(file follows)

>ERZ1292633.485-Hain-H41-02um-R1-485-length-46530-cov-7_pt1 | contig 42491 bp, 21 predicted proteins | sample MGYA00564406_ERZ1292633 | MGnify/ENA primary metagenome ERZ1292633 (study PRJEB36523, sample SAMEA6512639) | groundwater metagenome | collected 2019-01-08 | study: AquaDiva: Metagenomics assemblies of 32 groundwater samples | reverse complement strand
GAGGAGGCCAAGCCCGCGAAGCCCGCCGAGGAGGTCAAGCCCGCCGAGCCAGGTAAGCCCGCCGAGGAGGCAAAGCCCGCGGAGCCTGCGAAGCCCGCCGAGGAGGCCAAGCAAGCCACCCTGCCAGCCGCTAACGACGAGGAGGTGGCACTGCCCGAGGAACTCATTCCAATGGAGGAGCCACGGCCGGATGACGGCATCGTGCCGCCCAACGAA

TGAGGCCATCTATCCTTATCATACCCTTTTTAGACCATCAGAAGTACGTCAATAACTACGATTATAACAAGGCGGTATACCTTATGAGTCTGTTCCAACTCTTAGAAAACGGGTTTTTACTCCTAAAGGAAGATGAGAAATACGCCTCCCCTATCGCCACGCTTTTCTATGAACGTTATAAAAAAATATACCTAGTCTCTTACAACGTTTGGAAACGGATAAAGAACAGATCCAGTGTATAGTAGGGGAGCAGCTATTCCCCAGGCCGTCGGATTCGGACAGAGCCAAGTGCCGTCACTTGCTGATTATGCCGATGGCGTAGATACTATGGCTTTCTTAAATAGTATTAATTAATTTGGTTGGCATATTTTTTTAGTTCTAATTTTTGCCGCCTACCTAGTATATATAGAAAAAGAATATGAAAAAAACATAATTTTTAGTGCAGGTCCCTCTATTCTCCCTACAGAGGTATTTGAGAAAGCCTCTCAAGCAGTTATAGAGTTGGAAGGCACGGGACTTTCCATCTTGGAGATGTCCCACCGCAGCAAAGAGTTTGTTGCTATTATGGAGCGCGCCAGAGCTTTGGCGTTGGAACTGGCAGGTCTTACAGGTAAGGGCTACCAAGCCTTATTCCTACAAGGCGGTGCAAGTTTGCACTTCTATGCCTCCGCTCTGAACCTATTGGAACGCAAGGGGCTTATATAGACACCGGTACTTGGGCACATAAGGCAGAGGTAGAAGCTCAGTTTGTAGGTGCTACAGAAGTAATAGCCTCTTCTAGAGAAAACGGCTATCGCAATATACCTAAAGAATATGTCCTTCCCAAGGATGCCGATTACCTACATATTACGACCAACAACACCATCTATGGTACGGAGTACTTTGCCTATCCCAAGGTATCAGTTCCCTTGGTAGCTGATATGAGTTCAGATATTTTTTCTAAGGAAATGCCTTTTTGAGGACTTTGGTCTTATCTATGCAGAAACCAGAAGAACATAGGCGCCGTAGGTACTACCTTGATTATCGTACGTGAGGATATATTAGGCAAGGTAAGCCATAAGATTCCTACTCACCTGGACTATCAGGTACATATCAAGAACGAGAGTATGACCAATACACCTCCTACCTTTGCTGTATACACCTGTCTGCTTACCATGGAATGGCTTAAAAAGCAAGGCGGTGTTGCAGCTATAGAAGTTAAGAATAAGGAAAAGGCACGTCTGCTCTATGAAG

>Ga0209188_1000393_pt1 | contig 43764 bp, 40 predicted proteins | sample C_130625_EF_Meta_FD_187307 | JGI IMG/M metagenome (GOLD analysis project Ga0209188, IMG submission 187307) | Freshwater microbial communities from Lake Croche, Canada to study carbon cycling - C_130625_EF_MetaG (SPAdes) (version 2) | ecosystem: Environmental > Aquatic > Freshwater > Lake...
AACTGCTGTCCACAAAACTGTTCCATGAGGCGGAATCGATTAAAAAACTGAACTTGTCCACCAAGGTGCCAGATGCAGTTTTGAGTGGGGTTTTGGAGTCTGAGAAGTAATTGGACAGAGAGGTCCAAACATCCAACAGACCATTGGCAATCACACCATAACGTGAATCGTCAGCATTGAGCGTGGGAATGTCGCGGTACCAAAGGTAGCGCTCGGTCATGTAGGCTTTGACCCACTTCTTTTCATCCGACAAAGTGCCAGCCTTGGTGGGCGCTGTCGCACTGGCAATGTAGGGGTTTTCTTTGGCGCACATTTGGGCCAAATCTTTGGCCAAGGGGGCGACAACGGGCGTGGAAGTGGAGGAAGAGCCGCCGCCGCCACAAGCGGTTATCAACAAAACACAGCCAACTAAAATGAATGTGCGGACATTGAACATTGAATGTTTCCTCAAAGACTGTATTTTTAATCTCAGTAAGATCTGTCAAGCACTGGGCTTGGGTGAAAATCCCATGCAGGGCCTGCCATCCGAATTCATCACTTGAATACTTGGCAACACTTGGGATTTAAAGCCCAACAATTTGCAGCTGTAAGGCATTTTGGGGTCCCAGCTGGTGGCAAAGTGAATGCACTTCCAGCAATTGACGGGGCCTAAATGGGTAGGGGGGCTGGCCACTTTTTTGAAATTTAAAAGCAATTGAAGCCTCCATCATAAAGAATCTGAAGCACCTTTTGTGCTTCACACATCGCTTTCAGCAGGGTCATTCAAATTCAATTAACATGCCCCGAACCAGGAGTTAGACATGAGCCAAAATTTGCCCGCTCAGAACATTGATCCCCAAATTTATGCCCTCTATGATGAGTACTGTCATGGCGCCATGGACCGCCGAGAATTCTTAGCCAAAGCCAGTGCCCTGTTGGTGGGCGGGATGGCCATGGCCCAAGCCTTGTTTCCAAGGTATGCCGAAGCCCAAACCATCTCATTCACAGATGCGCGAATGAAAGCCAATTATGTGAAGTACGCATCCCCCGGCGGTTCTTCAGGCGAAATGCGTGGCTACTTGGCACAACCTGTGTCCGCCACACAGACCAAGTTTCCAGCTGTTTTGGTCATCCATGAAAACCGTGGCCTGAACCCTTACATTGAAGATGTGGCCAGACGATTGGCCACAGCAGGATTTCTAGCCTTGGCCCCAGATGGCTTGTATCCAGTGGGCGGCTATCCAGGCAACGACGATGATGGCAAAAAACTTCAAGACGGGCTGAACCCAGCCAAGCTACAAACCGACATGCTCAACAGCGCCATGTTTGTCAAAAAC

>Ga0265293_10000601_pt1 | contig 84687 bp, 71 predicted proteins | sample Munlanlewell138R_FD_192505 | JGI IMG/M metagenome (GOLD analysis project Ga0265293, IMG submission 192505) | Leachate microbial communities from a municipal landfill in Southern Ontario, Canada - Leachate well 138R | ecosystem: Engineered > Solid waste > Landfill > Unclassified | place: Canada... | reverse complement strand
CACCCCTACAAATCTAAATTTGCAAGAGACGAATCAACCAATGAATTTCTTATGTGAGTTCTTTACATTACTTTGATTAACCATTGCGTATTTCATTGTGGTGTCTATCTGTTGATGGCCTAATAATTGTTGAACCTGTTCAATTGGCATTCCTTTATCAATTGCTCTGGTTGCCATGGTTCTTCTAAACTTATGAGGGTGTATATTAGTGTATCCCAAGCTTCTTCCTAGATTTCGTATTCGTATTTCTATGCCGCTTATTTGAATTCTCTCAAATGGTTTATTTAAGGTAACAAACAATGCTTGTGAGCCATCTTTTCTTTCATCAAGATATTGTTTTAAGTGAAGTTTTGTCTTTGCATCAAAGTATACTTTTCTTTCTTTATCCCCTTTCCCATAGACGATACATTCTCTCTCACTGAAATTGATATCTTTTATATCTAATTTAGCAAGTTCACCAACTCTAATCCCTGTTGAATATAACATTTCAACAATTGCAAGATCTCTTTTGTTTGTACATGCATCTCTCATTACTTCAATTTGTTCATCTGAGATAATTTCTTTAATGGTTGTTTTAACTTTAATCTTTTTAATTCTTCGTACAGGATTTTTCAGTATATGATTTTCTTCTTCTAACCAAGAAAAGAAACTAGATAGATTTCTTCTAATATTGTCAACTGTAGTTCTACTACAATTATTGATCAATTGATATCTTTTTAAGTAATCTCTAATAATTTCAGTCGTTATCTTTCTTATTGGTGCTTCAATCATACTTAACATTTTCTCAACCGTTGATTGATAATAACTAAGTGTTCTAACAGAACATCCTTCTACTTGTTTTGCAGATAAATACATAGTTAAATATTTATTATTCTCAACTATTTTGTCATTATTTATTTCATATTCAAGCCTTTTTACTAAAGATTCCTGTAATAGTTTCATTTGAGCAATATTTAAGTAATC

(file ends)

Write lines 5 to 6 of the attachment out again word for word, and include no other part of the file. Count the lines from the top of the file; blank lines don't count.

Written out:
AACTGCTGTCCACAAAACTGTTCCATGAGGCGGAATCGATTAAAAAACTGAACTTGTCCACCAAGGTGCCAGATGCAGTTTTGAGTGGGGTTTTGGAGTCTGAGAAGTAATTGGACAGAGAGGTCCAAACATCCAACAGACCATTGGCAATCACACCATAACGTGAATCGTCAGCATTGAGCGTGGGAATGTCGCGGTACCAAAGGTAGCGCTCGGTCATGTAGGCTTTGACCCACTTCTTTTCATCCGACAAAGTGCCAGCCTTGGTGGGCGCTGTCGCACTGGCAATGTAGGGGTTTTCTTTGGCGCACATTTGGGCCAAATCTTTGGCCAAGGGGGCGACAACGGGCGTGGAAGTGGAGGAAGAGCCGCCGCCGCCACAAGCGGTTATCAACAAAACACAGCCAACTAAAATGAATGTGCGGACATTGAACATTGAATGTTTCCTCAAAGACTGTATTTTTAATCTCAGTAAGATCTGTCAAGCACTGGGCTTGGGTGAAAATCCCATGCAGGGCCTGCCATCCGAATTCATCACTTGAATACTTGGCAACACTTGGGATTTAAAGCCCAACAATTTGCAGCTGTAAGGCATTTTGGGGTCCCAGCTGGTGGCAAAGTGAATGCACTTCCAGCAATTGACGGGGCCTAAATGGGTAGGGGGGCTGGCCACTTTTTTGAAATTTAAAAGCAATTGAAGCCTCCATCATAAAGAATCTGAAGCACCTTTTGTGCTTCACACATCGCTTTCAGCAGGGTCATTCAAATTCAATTAACATGCCCCGAACCAGGAGTTAGACATGAGCCAAAATTTGCCCGCTCAGAACATTGATCCCCAAATTTATGCCCTCTATGATGAGTACTGTCATGGCGCCATGGACCGCCGAGAATTCTTAGCCAAAGCCAGTGCCCTGTTGGTGGGCGGGATGGCCATGGCCCAAGCCTTGTTTCCAAGGTATGCCGAAGCCCAAACCATCTCATTCACAGATGCGCGAATGAAAGCCAATTATGTGAAGTACGCATCCCCCGGCGGTTCTTCAGGCGAAATGCGTGGCTACTTGGCACAACCTGTGTCCGCCACACAGACCAAGTTTCCAGCTGTTTTGGTCATCCATGAAAACCGTGGCCTGAACCCTTACATTGAAGATGTGGCCAGACGATTGGCCACAGCAGGATTTCTAGCCTTGGCCCCAGATGGCTTGTATCCAGTGGGCGGCTATCCAGGCAACGACGATGATGGCAAAAAACTTCAAGACGGGCTGAACCCAGCCAAGCTACAAACCGACATGCTCAACAGCGCCATGTTTGTCAAAAAC

>Ga0265293_10000601_pt1 | contig 84687 bp, 71 predicted proteins | sample Munlanlewell138R_FD_192505 | JGI IMG/M metagenome (GOLD analysis project Ga0265293, IMG submission 192505) | Leachate microbial communities from a municipal landfill in Southern Ontario, Canada - Leachate well 138R | ecosystem: Engineered > Solid waste > Landfill > Unclassified | place: Canada... | reverse complement strand